Wednesday, June 1, 2016

Throwing the players under the bus – a strategy for failing as a coach

The first game of the season showed promise with the team winning the first half easily, and then holding on for the second half to win the game. By the second game this pattern of decline in dominance as the game went on became worse, and the team lost the second half.

I had fears of what was to follow, and my fears were amplified when the field announcer stated the final score and congratulated the visiting team for winning the second half. It was just the announcer looking to give a positive to the losing team, but he had inadvertently drove the nail further into the coffin of his own team.

As I feared, the coach told the team in the post-game talk that they were not fit enough. This code for something’s not working, I’ve got no idea what, but it must be your fault and the easiest blame strategy is ‘you are not fit enough’.

Predictably they trained the team harder in non-specific conditioning work as well as rugby drills during the following week. During the next game the team were the flattest they had been, with limited on-field talk. They almost lost the first half, and ended up drawing the game. This outcome was exacerbated by the fact that the opponent on this day had not won a game in the season to date. Of course, it’s unlikely that anyone took into account that they had played and lost to the competitions top teams.

So what do you do next after blaming fitness? The post-game coach’s speech focused on the lack of intensity, telling the players they needed to play and train with more intensity. I am not sure how you naturally bring more intensity when you are more tired than you needed to be, but that’s the way this scenario played out.

During the week, as you can expect, the team were trained in a way that resulted in the coach happily stating that they had brought more ‘intensity’ to training, inferring this would serve them well in the upcoming game.

In the upcoming game the team lost for the first time, failing to score a single try, and conceding nearly half a century of points.

So what do you do now that you have gone down the path of throwing the players under the bus? You start dropping players. So about 55% of the way through the season players are relegated, with the ensuing drop in personal confidence you can expect from players dropped without knowing why.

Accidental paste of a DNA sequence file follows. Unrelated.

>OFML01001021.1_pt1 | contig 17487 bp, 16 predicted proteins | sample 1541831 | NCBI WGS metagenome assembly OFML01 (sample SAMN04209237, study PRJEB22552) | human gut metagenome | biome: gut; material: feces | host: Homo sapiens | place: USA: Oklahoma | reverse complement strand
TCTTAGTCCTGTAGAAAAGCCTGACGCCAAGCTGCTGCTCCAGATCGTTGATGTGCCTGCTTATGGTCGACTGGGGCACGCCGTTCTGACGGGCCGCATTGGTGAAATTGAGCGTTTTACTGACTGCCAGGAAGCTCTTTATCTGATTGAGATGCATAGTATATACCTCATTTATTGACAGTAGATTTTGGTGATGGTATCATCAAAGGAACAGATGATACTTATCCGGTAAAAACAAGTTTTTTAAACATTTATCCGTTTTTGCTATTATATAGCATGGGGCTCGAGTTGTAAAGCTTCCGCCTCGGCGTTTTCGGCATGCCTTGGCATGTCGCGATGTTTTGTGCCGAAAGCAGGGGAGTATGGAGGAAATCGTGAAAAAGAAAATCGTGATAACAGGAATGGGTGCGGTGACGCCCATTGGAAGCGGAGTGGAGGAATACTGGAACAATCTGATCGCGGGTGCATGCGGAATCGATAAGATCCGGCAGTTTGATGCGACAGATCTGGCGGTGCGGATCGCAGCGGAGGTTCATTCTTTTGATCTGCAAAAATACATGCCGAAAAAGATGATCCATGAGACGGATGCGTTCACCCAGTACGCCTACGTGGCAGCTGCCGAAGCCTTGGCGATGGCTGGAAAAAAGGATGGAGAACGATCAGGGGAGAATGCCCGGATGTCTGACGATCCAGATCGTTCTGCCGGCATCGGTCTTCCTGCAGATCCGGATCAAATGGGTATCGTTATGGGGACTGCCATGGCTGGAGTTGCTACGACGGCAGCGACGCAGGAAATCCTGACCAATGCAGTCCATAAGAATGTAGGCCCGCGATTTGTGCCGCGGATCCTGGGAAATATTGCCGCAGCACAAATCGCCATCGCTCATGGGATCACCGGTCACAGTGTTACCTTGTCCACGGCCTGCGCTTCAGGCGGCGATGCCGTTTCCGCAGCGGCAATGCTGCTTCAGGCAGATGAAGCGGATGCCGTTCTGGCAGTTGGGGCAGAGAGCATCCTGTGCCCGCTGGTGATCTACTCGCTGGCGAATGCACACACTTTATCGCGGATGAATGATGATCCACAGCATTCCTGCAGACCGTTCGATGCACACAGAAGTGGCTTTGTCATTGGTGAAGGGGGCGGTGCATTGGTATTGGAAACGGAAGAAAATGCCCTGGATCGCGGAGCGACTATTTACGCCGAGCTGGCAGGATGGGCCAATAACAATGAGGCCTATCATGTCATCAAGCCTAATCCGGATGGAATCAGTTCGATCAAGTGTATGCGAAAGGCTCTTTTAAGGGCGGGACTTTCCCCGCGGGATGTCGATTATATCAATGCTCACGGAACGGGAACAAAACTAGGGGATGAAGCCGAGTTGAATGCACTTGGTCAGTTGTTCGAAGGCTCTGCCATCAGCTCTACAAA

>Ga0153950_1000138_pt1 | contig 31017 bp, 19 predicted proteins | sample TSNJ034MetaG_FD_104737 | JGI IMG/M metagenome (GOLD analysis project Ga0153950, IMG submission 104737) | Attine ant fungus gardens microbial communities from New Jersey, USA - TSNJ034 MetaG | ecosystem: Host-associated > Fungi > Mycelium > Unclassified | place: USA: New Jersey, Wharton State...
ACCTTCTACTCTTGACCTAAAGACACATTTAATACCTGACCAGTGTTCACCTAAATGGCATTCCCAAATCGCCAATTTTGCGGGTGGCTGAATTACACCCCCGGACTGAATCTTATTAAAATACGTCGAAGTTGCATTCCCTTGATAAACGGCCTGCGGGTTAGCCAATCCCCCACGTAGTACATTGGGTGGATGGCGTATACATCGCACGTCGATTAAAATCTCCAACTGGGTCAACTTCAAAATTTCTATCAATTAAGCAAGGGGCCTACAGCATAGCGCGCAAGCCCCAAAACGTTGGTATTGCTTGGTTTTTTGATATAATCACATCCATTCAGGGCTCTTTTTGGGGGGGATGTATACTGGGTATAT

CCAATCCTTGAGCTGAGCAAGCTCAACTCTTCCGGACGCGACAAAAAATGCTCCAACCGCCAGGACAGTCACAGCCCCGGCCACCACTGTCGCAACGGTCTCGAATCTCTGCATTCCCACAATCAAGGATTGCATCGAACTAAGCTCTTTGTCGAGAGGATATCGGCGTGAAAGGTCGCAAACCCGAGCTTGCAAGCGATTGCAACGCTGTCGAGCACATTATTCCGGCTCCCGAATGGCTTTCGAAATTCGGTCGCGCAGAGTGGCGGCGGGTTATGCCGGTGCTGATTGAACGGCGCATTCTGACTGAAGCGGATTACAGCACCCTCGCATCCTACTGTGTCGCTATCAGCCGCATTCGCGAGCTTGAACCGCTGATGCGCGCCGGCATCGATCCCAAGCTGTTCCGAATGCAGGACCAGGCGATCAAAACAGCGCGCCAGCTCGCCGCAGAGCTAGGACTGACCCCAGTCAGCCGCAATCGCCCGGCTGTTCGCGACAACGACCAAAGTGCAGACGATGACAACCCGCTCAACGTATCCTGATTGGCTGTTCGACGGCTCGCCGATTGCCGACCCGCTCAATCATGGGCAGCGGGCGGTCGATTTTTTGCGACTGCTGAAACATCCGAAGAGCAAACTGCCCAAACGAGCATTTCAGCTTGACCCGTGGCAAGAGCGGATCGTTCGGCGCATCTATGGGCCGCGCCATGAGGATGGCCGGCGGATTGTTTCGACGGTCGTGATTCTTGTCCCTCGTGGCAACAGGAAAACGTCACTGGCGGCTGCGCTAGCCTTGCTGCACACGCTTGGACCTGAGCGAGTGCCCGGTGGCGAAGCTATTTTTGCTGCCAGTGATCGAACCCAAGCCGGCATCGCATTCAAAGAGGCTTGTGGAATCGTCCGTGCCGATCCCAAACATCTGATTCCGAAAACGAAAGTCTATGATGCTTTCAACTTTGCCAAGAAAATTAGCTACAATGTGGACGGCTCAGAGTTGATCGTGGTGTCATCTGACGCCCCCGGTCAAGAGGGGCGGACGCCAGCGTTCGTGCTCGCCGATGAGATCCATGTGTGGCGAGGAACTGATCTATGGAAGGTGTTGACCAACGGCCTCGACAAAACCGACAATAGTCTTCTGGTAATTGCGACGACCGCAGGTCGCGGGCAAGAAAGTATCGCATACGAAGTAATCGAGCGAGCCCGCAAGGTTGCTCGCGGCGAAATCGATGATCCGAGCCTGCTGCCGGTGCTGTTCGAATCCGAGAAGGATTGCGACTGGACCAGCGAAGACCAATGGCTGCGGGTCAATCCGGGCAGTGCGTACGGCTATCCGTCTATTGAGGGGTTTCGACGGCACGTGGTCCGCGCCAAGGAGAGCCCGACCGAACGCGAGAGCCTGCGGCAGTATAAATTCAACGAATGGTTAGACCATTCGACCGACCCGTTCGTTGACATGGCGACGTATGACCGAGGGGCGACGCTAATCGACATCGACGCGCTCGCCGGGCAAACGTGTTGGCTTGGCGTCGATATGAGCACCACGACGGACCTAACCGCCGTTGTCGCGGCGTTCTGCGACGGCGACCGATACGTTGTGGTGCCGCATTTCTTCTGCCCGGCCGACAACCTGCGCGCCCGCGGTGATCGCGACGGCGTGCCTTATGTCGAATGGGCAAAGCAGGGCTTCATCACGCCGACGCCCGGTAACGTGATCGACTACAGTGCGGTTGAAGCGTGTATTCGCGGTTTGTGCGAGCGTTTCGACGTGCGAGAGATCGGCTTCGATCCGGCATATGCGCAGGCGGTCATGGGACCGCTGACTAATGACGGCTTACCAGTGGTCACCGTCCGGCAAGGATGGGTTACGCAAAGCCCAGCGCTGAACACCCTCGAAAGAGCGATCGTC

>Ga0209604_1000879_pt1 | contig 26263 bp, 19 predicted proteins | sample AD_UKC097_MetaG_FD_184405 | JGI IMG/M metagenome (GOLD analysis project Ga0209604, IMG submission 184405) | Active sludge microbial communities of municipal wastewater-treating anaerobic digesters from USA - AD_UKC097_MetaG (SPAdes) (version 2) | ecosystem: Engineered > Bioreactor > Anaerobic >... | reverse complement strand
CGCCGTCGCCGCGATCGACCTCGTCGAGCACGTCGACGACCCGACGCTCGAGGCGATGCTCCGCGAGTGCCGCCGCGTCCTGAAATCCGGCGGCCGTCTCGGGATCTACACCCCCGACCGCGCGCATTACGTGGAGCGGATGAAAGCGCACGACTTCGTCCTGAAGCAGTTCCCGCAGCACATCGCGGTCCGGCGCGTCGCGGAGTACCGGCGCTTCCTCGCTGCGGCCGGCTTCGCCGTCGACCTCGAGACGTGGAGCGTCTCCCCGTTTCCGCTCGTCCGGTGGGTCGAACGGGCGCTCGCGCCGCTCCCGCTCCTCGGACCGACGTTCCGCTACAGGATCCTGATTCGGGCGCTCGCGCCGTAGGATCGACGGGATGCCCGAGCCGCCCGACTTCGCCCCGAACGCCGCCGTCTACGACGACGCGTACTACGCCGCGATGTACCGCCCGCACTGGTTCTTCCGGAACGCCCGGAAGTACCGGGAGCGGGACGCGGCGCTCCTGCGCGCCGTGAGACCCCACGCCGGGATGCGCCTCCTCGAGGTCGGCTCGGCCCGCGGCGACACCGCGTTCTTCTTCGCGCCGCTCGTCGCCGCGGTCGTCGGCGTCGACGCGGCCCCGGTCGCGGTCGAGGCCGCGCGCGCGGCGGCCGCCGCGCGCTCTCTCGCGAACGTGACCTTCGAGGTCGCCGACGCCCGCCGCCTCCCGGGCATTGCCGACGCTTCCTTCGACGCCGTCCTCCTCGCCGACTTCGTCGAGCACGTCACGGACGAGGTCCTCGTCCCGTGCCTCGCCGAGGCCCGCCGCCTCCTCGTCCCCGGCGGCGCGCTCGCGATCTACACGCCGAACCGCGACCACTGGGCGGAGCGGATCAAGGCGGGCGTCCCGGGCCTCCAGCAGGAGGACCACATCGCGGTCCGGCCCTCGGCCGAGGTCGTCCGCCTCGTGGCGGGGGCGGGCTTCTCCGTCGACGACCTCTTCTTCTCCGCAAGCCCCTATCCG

How did this work? The next game resulted in a score against that exceeded half a century. Now it was against the second strongest team in the competition, but the fact this team scored as many points as they did against a lowest rank team (a team that the losing team had easily beaten) suggested that the outcome was unnecessarily out of context to the losing teams potential.

So where do you go now? Shuffle players around, playing them out of the position you had them in for most of the season? Basically you run out of options.

Few would disagree that athletes benefit positively from people believing in them, especially their significant others. And who more significant than their coach? On the flip side, again few would disagree that negative impacts potentially result when a coach directly or indirectly tells the athlete they are lazy, don’t try hard enough, are not intense or focused enough, or are not good enough to play at that level.

The challenge with any coach who fails to interpret the cause of their outcomes is further failure. However this failure is magnified in it’s consequence in the team culture where the coach takes the path of throwing the players under the bus.

Whenever I hear a coach who by words or actions blames his players, I see a lesser future for the coach. To put it bluntly it’s a path to failure. This applies no matter what level it is occurring at, bet it the national team or a local kids team.

I have had the fortune of working with coaches who have the strength to deflect the pressure on their team. The long serving Queensland rugby union coach John Connolly was one of these. I was impressed with his choice to absorb the pressure and not throw the players under the bus. However these coaches are the overwhelmingly minority. From my experience, I have observed the majority of coaches blame the players, failing to understand that firstly what goes on is a product of their leadership, and that the act of blaming the players is in the short term the kiss of death to their team’s culture and in the long term the kiss of death to their coaching career success.

Few coaches develop their coaching abilities to the level of being able to consistently and successfully interpret the cause of their wining or losing, and I accept this. However my suggestion that even in the absence of this high level ability, coaches could benefit from avoiding the popular habit of throwing the players under the bus.

NB. The above is fictional story to illustrate the message.

1 comment:

  1. Great post Ian. I believe that many coaches are coaches because they did not "succeed" as an athlete and want to as a coach. The shifting of blame can be a cycle that never ends. One (as a coach) must have a healthy ego and self-concept to say that I have to prepare better, I have to find the solution.